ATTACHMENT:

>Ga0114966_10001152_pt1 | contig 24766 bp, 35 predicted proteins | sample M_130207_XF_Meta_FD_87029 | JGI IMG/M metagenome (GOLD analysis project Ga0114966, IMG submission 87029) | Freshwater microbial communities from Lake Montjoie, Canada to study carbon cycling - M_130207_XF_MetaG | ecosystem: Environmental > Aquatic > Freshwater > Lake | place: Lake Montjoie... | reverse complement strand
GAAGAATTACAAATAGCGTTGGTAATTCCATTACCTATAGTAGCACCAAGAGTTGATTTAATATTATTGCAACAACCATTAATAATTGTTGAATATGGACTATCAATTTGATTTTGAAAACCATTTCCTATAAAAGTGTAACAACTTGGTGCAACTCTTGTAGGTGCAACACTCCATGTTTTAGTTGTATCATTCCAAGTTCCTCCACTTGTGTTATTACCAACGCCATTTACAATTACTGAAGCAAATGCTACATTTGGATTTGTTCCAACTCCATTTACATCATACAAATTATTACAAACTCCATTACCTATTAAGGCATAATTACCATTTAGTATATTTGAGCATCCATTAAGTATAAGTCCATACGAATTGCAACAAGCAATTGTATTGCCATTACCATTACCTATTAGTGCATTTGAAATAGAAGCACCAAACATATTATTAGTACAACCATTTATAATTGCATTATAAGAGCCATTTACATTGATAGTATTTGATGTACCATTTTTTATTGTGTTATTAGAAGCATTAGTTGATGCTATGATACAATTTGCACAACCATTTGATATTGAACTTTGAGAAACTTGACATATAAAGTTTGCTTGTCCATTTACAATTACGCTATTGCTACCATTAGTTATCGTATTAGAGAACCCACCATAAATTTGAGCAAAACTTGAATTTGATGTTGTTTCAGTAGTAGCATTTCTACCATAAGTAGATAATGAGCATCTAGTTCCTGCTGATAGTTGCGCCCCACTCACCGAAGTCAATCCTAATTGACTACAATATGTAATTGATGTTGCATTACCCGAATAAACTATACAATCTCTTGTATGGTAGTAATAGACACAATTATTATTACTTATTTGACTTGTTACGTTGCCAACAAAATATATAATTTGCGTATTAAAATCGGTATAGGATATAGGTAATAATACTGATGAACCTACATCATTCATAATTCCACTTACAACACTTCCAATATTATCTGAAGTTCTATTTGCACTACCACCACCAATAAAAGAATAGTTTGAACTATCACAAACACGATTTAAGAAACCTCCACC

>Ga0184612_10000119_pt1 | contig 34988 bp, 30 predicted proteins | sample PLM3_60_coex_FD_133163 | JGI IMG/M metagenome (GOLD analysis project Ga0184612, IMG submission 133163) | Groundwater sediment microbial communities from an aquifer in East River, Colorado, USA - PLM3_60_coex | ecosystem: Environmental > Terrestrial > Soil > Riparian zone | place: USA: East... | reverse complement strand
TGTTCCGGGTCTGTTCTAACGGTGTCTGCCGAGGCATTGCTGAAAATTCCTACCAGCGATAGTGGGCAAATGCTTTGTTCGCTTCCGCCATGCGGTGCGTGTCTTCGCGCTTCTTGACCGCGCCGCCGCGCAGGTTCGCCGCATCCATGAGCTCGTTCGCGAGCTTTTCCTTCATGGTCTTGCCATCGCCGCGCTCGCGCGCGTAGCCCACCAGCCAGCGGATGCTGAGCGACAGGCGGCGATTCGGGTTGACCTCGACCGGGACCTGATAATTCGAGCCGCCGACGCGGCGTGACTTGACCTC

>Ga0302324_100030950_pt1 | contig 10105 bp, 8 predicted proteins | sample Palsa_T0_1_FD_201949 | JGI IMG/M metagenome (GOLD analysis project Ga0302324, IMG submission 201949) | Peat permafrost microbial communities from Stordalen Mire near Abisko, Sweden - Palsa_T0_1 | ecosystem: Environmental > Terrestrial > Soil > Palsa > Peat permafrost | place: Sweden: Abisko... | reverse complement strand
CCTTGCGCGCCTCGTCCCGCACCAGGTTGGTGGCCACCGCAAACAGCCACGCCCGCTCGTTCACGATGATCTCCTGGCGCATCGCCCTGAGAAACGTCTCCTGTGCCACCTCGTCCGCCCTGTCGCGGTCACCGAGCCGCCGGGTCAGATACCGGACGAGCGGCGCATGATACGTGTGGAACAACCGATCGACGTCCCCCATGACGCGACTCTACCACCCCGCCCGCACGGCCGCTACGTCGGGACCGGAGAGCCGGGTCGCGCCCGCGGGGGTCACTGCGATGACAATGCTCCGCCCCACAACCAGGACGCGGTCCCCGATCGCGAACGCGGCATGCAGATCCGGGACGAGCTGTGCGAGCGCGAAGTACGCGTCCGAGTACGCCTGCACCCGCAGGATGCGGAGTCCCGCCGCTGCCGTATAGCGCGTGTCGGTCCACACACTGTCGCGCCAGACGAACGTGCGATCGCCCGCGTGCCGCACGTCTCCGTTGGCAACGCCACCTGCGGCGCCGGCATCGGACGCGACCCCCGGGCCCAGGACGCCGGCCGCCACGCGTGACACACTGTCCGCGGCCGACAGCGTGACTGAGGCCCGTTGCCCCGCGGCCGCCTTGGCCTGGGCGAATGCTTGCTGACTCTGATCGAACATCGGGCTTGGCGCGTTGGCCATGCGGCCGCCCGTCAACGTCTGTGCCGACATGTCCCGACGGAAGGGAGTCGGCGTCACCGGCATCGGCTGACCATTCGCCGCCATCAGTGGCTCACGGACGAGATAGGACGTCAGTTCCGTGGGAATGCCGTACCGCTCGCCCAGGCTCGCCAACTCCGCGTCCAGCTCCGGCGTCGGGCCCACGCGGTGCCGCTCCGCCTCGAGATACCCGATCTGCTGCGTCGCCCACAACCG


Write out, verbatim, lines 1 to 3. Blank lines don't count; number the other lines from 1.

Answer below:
>Ga0114966_10001152_pt1 | contig 24766 bp, 35 predicted proteins | sample M_130207_XF_Meta_FD_87029 | JGI IMG/M metagenome (GOLD analysis project Ga0114966, IMG submission 87029) | Freshwater microbial communities from Lake Montjoie, Canada to study carbon cycling - M_130207_XF_MetaG | ecosystem: Environmental > Aquatic > Freshwater > Lake | place: Lake Montjoie... | reverse complement strand
GAAGAATTACAAATAGCGTTGGTAATTCCATTACCTATAGTAGCACCAAGAGTTGATTTAATATTATTGCAACAACCATTAATAATTGTTGAATATGGACTATCAATTTGATTTTGAAAACCATTTCCTATAAAAGTGTAACAACTTGGTGCAACTCTTGTAGGTGCAACACTCCATGTTTTAGTTGTATCATTCCAAGTTCCTCCACTTGTGTTATTACCAACGCCATTTACAATTACTGAAGCAAATGCTACATTTGGATTTGTTCCAACTCCATTTACATCATACAAATTATTACAAACTCCATTACCTATTAAGGCATAATTACCATTTAGTATATTTGAGCATCCATTAAGTATAAGTCCATACGAATTGCAACAAGCAATTGTATTGCCATTACCATTACCTATTAGTGCATTTGAAATAGAAGCACCAAACATATTATTAGTACAACCATTTATAATTGCATTATAAGAGCCATTTACATTGATAGTATTTGATGTACCATTTTTTATTGTGTTATTAGAAGCATTAGTTGATGCTATGATACAATTTGCACAACCATTTGATATTGAACTTTGAGAAACTTGACATATAAAGTTTGCTTGTCCATTTACAATTACGCTATTGCTACCATTAGTTATCGTATTAGAGAACCCACCATAAATTTGAGCAAAACTTGAATTTGATGTTGTTTCAGTAGTAGCATTTCTACCATAAGTAGATAATGAGCATCTAGTTCCTGCTGATAGTTGCGCCCCACTCACCGAAGTCAATCCTAATTGACTACAATATGTAATTGATGTTGCATTACCCGAATAAACTATACAATCTCTTGTATGGTAGTAATAGACACAATTATTATTACTTATTTGACTTGTTACGTTGCCAACAAAATATATAATTTGCGTATTAAAATCGGTATAGGATATAGGTAATAATACTGATGAACCTACATCATTCATAATTCCACTTACAACACTTCCAATATTATCTGAAGTTCTATTTGCACTACCACCACCAATAAAAGAATAGTTTGAACTATCACAAACACGATTTAAGAAACCTCCACC

>Ga0184612_10000119_pt1 | contig 34988 bp, 30 predicted proteins | sample PLM3_60_coex_FD_133163 | JGI IMG/M metagenome (GOLD analysis project Ga0184612, IMG submission 133163) | Groundwater sediment microbial communities from an aquifer in East River, Colorado, USA - PLM3_60_coex | ecosystem: Environmental > Terrestrial > Soil > Riparian zone | place: USA: East... | reverse complement strand